We've been growing Dwarf Grain sorghum (orginally from SSE) for several years and are thinking of finding a better variety in terms of flavor and ease of threshing. Does anyone have experience with Tarahumara Popping or Texicoa? I'm wondering about flavor, seed color, do the glumes thresh free of the grain, yields, days to harvest, plant height, etc. Not much info out there on the internet, expecially on the Texicoa variety. The plant size and head shape of the Texicoa sounds like the Dwarf Grain. Dwarf Grain has seeds that are a bronze/tan. It looks like the Tarahumara has open heads looking more like Proso millet. Do they yield as much as the tighter, more dense head types? Any thoughts on this?
I grew Tarahumara a while back, so I'm fuzzy on the details in comparison to other sorghum (which I've not grown), but I think it wasn't hard to thresh. Maybe this is the year to plant it out and see what's what.
Post by esoteric_agriculture on Jan 29, 2019 10:16:00 GMT -5
I have grown Texicoa for quite a few years now. I am pretty sure I posted on this forum a few years ago about my Sorghum growing experience. I also have a decent YouTube video on Sorghum on my Esoteric Agriculture channel. Texicoa is a good variety, I have no complaints. It gets maybe 3-5 feet tall here, very large but densely packed seed heads, large white seeds. I’ve only grown Texicoa and Dale, and both thresh out very easily and cleanly for me. Actually both pop fine enough for me as well. I’ve never grown a real popping Sorghum to say if that type pops better. Texicoa is very mild ( bland) flavored. I’m not completely positive on days to maturity but it’s much faster than Dale which usually take the whole growing season and then some indoor drying after hard freeze hits. Texicoa is probably at least a month earlier if not more so. I’m in Zone 6b southern Pennsylvania. I also have a YouTube video on Grain threshing much of which is in regards to Sorghum. Hope that’s helpful.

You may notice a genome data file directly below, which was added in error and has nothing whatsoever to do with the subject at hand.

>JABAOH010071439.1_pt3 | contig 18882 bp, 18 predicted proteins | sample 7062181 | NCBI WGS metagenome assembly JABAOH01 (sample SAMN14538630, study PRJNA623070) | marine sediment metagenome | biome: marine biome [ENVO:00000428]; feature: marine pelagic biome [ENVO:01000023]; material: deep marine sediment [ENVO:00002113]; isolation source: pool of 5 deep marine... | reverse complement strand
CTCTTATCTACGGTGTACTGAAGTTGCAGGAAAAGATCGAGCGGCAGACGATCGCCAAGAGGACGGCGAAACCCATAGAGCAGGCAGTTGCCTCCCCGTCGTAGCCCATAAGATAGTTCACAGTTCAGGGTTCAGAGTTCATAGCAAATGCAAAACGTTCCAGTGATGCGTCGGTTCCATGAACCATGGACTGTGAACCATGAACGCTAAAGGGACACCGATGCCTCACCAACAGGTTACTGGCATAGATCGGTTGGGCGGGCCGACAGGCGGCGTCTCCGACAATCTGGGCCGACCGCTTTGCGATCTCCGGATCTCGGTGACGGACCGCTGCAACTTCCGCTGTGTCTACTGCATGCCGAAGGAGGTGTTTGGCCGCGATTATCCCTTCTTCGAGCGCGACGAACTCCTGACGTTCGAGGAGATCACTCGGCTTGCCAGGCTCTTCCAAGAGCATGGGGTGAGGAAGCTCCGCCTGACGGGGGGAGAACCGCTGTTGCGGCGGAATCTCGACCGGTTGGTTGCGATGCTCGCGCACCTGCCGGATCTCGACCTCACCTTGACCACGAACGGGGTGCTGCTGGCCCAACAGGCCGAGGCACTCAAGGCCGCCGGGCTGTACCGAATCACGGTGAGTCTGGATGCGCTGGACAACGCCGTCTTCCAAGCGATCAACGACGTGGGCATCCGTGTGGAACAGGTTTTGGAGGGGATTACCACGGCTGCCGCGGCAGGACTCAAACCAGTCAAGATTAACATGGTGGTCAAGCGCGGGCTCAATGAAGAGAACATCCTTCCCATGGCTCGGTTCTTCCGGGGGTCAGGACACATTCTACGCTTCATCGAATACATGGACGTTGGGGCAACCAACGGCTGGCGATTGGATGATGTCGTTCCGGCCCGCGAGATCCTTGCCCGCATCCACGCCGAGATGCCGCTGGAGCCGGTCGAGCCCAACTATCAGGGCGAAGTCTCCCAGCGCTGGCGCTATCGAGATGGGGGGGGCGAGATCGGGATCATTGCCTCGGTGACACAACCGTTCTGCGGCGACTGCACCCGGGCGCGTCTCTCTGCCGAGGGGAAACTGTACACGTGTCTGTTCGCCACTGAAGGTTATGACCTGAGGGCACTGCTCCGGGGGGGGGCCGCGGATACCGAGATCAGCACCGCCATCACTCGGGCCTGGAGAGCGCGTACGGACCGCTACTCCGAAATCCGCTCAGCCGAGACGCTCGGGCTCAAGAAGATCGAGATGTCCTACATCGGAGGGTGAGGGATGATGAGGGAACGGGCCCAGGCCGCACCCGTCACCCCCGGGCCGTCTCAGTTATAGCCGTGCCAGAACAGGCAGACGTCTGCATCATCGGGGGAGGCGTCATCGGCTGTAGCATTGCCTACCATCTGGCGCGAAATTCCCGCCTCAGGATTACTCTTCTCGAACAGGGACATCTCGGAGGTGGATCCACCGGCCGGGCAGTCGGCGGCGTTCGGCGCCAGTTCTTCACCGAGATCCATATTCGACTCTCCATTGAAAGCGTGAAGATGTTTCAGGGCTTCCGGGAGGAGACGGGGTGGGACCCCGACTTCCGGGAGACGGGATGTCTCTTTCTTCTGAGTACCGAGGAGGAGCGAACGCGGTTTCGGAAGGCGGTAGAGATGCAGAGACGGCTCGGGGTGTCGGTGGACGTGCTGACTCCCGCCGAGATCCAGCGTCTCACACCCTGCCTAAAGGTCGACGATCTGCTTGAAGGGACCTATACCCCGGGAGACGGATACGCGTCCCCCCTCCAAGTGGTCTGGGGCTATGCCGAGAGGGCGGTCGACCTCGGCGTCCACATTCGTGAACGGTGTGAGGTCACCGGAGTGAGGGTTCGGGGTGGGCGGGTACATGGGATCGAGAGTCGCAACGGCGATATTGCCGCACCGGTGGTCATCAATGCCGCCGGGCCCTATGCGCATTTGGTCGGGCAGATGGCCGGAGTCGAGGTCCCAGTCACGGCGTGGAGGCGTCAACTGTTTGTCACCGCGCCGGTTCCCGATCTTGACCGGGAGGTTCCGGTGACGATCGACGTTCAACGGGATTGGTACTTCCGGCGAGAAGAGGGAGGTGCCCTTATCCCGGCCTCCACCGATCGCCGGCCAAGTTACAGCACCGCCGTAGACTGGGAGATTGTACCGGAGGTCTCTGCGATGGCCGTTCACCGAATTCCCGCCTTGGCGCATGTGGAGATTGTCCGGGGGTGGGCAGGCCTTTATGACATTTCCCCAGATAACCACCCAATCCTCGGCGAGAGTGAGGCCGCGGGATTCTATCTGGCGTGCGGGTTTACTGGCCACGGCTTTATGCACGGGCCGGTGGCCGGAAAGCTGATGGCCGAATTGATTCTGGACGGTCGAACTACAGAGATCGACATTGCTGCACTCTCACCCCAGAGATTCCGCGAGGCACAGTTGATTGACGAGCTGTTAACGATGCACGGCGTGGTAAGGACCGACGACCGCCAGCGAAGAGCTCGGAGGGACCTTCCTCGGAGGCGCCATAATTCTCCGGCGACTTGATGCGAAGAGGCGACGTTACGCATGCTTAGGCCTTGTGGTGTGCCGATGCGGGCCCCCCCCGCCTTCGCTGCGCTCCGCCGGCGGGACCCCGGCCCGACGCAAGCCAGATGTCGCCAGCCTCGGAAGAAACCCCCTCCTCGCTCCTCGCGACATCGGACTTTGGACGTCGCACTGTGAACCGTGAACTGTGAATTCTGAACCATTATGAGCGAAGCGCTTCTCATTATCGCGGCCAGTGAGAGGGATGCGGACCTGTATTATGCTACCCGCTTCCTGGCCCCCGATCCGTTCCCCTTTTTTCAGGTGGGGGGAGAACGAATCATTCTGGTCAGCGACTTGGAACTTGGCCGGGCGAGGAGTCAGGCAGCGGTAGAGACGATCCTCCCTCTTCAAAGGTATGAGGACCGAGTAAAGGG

Thanks for the input. We ordered a couple of packets of the Texicoa from Sandhill and they arrived already. The seeds are indeed very white - I did some further cleaning on the seed and found that the glumes remove readily. As long as I was at it I sieved out the smaller seeds so I'll be planting just the nice plump ones. As for threshing, a few years ago we posted a You Tube video www.youtube.com/watch?v=pylmEzZ4goA but this year we did it a bit differently. First, we used a metal curry comb (meant for livestock) to break up the seed heads. Then we put them in a modified leaf shredder, like this one: www.amazon.com/YARD-FORCE-Electric-Shredder-Accessory/dp/B00FF9ZZFG that has a piece of 1/4" hardware cloth installed under the rotating string trimmer innards and a heavy-duty dimmer control from American Science www.sciplus.com/motor-speed-controller-49372-p to slow the motor speed way down. It was quicker and allowed us to process a larger harvest easily. We also use the leaf shredder to thresh amaranth after removing the bulk of the central stem. As for yields, (2) 4'x30' beds of amaranth #29 Rodale 127 planted 3 rows per bed gave 16.75 pints of cleaned grain, while (1) 4'x30' bed of SSE's dwarf grain sorghum also planted 3 rows per bed gave 14.25 pints of grain. The Zdrowie flint corn had (5) 4'x30' beds planted with 2 rows each and it yielded 134 pints. We don't have an accurate scale and so I always record the yields by volume for our grain and bean crops. For comparison, that works out per 100 square feet to be: 6.98 pints amaranth, 11.875 pints sorghum, and 22.33 pints of Zdrowie flint corn. We like cooking with all these grains, so yields alone are not the criteria for planting. The sorghum is less impacted by drought than the corn. The amaranth seems to be somewhere between the other two in this regard. In the past couple of years I have been giving a workshop called "Beyond the Veggie Garden - Staple Crops for the Adventurous Gardener/Cook". I always appreciate meeting and learning from others on this path as there are so few of us at this point in time. So thanks again for sharing your knowledge and letting me know that I'm not alone in this endeavor.